How to Get Unstuck Using This Little Math Secret
Image by Gerd Altmann from Pixabay
The best thing high school math taught me about life
I cried a lot that day. I scored ten points less on a Math test than I expected. The feeling of not being able to perform to the expectations of my family and teachers was overwhelming. And there I sat, on my desk, looking out of the window, trying to hide my tears while my teacher continued with her lecture.
I cared a lot about what my classmates thought about me. What my parents and teachers thought about me. And this fear of judgment, criticism, and failure at Math stuck with me for two years.
After trying tons of different teachers, my mother finally got me one who, she thought, would help me score better. The problem was not my work ethic as a student — the problem was the fear of my inability to solve problems.
After a trial class with my new teacher, I was disappointed. I told my parents that I don’t want him to teach me. But my father disagreed. He didn’t think I was understanding enough to judge the caliber of my teacher.
And he was right. What did I know? I was a small kid with big-time math phobia.
Long story short, due to the efforts of my teacher, I achieved perfect scores in most of my math tests for all my high school years. I also ended up in the top college in the country.
But more than any of that, he shifted my perspective on problem-solving. He gave me a tool that I’d remember for the rest of my life.
Whenever I said, “I’m trying to solve this problem but the answer just won’t show up”, he’d say in the most Yoda-like expression,
“Do or do not. There is no try”
The funny thing is, he too didn’t know the answer. He had a full-time job as an engineer. He did not know the answers to all the textbook questions like most professors.
Still, he solved all questions like clockwork. Seeing him work through the problem was amazing.
He told me his secret, which he religiously applied:
“Whenever you’re stuck on a question, don’t keep staring at it. Pick up the pen and do something.”
I took this to heart.
If the equation said, x = 5, I’d just write x = 10/2. If it said x = tan(y) I’d just write x = sin(y)/cos(y).
I always did something. Even if it was stupid. And it worked.
The answer always shows up if you keep working on it. It gave me the confidence I so desperately needed to face all my tests. I was no longer afraid of new questions.
Even if I couldn’t solve it, I’d fill pages upon pages trying different methods. And somewhere in that mess, was the answer.
Pick up the Pen
This is not only a lesson in high school math but also one in motivation.
Most of us think of motivation as a light bulb. When it lights up, you have all the tools to get the job done. But when it’s off, you’re off.
It doesn’t work that way. You’ve to go and switch on the light bulb yourself. In other words, the action is not only the effect of motivation but also the cause of it.
Motivation → Action → Motivation → Action → ∞
You just need to do something. Anything. Without it, you cannot build the momentum you need to skyrocket your growth. But once you can ride the waves of momentum, everything becomes easier.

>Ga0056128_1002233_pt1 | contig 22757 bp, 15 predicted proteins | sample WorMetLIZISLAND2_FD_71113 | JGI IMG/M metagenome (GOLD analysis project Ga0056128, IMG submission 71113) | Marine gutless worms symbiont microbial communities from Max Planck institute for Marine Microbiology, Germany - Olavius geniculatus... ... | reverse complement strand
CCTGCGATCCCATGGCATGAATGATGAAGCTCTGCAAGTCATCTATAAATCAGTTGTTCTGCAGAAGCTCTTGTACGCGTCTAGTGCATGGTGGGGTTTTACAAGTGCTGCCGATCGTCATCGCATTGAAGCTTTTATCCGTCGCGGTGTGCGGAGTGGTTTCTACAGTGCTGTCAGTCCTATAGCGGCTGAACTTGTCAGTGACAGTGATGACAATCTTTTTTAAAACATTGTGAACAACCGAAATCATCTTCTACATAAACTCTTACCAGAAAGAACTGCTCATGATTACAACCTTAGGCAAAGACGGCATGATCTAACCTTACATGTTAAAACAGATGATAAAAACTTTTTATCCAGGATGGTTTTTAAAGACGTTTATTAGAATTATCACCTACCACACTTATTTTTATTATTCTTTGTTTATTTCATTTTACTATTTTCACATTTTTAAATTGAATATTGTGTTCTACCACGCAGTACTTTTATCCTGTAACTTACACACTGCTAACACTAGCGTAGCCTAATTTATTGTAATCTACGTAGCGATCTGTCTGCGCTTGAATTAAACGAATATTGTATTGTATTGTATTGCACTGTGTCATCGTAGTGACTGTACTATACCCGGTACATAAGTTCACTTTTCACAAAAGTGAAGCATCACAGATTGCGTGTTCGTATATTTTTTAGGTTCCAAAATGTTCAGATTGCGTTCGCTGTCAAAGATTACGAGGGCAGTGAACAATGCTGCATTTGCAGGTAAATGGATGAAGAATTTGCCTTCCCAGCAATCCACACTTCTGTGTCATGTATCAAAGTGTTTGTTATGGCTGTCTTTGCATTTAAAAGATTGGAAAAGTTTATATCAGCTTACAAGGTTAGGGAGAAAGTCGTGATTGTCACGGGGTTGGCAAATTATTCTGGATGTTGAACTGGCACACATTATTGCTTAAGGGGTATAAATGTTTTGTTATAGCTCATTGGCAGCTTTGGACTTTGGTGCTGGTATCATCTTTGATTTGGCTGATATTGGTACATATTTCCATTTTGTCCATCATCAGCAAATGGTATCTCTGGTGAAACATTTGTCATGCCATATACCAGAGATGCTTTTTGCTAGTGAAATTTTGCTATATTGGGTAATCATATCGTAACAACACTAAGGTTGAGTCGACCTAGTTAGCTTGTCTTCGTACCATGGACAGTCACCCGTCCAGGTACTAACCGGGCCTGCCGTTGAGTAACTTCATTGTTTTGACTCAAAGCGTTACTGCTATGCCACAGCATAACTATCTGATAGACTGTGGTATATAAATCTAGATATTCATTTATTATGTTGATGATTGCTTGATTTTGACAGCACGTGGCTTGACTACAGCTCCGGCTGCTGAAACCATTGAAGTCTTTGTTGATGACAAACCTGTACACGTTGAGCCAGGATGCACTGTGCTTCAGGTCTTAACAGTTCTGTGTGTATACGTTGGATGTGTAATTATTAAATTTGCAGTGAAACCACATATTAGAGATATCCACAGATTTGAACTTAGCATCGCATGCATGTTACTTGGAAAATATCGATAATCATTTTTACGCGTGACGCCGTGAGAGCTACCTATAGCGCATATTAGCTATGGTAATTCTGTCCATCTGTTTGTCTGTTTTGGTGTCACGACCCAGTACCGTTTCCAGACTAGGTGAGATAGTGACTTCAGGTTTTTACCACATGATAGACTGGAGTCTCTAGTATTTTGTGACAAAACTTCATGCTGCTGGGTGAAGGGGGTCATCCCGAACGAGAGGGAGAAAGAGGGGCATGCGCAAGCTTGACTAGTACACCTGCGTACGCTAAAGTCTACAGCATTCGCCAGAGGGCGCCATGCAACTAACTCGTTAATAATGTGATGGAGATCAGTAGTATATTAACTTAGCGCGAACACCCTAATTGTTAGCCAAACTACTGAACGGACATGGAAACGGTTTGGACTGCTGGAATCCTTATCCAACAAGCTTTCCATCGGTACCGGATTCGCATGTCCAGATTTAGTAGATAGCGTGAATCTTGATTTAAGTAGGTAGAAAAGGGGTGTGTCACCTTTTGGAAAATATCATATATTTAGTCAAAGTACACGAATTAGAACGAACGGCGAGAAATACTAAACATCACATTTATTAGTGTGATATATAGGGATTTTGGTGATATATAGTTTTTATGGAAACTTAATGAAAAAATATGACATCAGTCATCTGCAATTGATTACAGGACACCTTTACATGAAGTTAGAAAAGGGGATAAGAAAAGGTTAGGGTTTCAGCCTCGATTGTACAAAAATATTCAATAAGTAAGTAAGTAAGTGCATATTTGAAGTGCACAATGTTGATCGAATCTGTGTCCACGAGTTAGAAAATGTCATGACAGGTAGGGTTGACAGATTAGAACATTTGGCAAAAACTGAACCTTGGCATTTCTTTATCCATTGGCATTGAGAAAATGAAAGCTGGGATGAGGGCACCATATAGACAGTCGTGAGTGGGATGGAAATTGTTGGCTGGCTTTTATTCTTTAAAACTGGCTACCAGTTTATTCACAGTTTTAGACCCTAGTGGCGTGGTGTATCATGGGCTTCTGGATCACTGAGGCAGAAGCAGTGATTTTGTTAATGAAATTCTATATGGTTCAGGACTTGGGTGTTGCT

Identify the smallest thing you need to do to take one step towards your goals.
IBM’s salesforce was one of the most dominant ones in the country. But ironically, their sales teams had the lowest quotas. How does this add up?
Turns out, it’s a great psychological trick. Since the quotas were so low, the sales guys weren’t afraid to pick up the phone and start dialing. Thus, they continuously broke past their quotas.
There are two important lessons here:
The low quotas took away the fear of not reaching their goals
The feeling of beating their quotas and rising higher was great. If I tell you to write five hundred words and you write a thousand, you’ll be jacked up! But in the same case, if I told you to write two thousand words, you’ll be disappointed with yourself.
The underlying goal is simple — get yourself to do something. Score the small wins and before you know, you’ll be off to the big leagues.
Tim Ferris has a simple rule — “Two crappy pages per day.” Then how does he write books more than five hundred pages long? Same principle. Small goals, small wins, big results.
When you follow this principle, what you produce feels unimportant. If my goal is to write a thousand crappy words, I don’t care how this post performs on Medium. All I care about is I wrote it. And once I do, I’ll forget about it. On to the next article, the next email and the next day.
You feel free to fail. There are no glamourous goals to achieve. The only goal is to show up, do the work, and go back. Repeat this enough times, and you won’t look for motivation because the waves of momentum will take you on a cruise.
“What Should I Do Now?”
I know what you’re thinking. It’s not great. It’s not a sexy trick. Perhaps, you’ve heard it before. And like the previous time, you’ll close the tab and go on with your life, forgetting about this rule.
Don’t make the mistake.
My goal with all my articles is to answer this one question for you — “What should I do now?”
And here’s what you do. Define a small action for what you want to do.
Want to lose weight? Go for a ten-minute walk.
Want to write a book? Write ten sentences.
Want a new network? Reach out to one person.
Want to set up a website? Just design the header.
Want to start a business? Call one prospective customer.
If you don’t do this, your car is stuck in the driveway. All you have to do is get out. Yes, you’ll have to change course. You’ll have to slow down, speed up, or take a pause.
But once you’re out of the driveway, it wouldn’t matter. Once you’re unstuck, nothing can hold you back.
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